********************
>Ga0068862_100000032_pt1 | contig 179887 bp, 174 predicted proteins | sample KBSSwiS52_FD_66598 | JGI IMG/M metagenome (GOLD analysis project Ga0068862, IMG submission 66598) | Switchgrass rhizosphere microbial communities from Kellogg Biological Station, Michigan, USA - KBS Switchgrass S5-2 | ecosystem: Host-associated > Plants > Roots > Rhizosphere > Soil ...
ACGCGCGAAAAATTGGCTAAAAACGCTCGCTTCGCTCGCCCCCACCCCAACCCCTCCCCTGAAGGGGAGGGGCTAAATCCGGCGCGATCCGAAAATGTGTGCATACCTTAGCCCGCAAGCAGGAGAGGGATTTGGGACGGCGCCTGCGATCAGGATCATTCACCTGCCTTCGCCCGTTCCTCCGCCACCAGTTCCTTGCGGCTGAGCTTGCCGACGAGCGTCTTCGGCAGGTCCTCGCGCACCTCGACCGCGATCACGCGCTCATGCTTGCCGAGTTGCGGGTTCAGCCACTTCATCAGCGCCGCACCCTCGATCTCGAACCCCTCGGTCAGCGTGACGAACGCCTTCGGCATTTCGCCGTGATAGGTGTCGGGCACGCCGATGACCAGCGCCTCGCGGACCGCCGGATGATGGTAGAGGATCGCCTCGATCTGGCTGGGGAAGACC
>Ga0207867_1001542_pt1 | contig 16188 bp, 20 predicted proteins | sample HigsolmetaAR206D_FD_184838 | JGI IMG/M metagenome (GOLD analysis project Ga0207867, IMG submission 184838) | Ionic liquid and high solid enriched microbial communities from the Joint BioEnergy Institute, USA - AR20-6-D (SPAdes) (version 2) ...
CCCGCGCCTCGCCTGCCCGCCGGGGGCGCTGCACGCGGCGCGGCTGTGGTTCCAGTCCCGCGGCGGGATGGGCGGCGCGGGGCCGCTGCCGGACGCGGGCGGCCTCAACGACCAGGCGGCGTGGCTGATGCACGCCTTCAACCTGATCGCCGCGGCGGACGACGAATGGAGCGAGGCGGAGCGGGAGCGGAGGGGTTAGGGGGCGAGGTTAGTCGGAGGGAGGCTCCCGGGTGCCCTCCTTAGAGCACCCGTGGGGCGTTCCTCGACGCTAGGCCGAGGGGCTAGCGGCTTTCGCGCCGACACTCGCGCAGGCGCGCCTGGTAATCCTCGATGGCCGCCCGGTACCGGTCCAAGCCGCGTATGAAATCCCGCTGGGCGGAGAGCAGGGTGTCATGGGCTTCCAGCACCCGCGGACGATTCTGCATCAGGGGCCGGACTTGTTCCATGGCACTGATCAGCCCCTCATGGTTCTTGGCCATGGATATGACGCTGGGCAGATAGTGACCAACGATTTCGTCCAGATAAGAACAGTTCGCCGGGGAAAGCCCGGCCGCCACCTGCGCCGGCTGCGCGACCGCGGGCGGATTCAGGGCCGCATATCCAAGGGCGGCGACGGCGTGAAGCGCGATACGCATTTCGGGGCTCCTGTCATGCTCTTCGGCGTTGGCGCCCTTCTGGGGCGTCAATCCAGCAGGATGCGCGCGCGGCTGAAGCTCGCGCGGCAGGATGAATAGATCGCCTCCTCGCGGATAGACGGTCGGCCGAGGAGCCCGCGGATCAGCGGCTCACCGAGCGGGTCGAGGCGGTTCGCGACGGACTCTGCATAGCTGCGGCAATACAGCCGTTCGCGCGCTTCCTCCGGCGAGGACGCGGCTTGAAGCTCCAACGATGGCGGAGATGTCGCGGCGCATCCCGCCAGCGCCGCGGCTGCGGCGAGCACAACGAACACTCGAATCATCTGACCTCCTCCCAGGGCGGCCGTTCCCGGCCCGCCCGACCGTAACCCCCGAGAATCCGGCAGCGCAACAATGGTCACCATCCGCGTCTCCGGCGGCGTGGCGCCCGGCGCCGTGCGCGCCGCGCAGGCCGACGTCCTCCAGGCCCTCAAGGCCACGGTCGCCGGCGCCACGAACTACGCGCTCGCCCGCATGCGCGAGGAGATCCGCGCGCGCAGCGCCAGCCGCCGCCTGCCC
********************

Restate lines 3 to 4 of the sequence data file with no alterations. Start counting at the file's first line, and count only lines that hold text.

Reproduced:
>Ga0207867_1001542_pt1 | contig 16188 bp, 20 predicted proteins | sample HigsolmetaAR206D_FD_184838 | JGI IMG/M metagenome (GOLD analysis project Ga0207867, IMG submission 184838) | Ionic liquid and high solid enriched microbial communities from the Joint BioEnergy Institute, USA - AR20-6-D (SPAdes) (version 2) ...
CCCGCGCCTCGCCTGCCCGCCGGGGGCGCTGCACGCGGCGCGGCTGTGGTTCCAGTCCCGCGGCGGGATGGGCGGCGCGGGGCCGCTGCCGGACGCGGGCGGCCTCAACGACCAGGCGGCGTGGCTGATGCACGCCTTCAACCTGATCGCCGCGGCGGACGACGAATGGAGCGAGGCGGAGCGGGAGCGGAGGGGTTAGGGGGCGAGGTTAGTCGGAGGGAGGCTCCCGGGTGCCCTCCTTAGAGCACCCGTGGGGCGTTCCTCGACGCTAGGCCGAGGGGCTAGCGGCTTTCGCGCCGACACTCGCGCAGGCGCGCCTGGTAATCCTCGATGGCCGCCCGGTACCGGTCCAAGCCGCGTATGAAATCCCGCTGGGCGGAGAGCAGGGTGTCATGGGCTTCCAGCACCCGCGGACGATTCTGCATCAGGGGCCGGACTTGTTCCATGGCACTGATCAGCCCCTCATGGTTCTTGGCCATGGATATGACGCTGGGCAGATAGTGACCAACGATTTCGTCCAGATAAGAACAGTTCGCCGGGGAAAGCCCGGCCGCCACCTGCGCCGGCTGCGCGACCGCGGGCGGATTCAGGGCCGCATATCCAAGGGCGGCGACGGCGTGAAGCGCGATACGCATTTCGGGGCTCCTGTCATGCTCTTCGGCGTTGGCGCCCTTCTGGGGCGTCAATCCAGCAGGATGCGCGCGCGGCTGAAGCTCGCGCGGCAGGATGAATAGATCGCCTCCTCGCGGATAGACGGTCGGCCGAGGAGCCCGCGGATCAGCGGCTCACCGAGCGGGTCGAGGCGGTTCGCGACGGACTCTGCATAGCTGCGGCAATACAGCCGTTCGCGCGCTTCCTCCGGCGAGGACGCGGCTTGAAGCTCCAACGATGGCGGAGATGTCGCGGCGCATCCCGCCAGCGCCGCGGCTGCGGCGAGCACAACGAACACTCGAATCATCTGACCTCCTCCCAGGGCGGCCGTTCCCGGCCCGCCCGACCGTAACCCCCGAGAATCCGGCAGCGCAACAATGGTCACCATCCGCGTCTCCGGCGGCGTGGCGCCCGGCGCCGTGCGCGCCGCGCAGGCCGACGTCCTCCAGGCCCTCAAGGCCACGGTCGCCGGCGCCACGAACTACGCGCTCGCCCGCATGCGCGAGGAGATCCGCGCGCGCAGCGCCAGCCGCCGCCTGCCC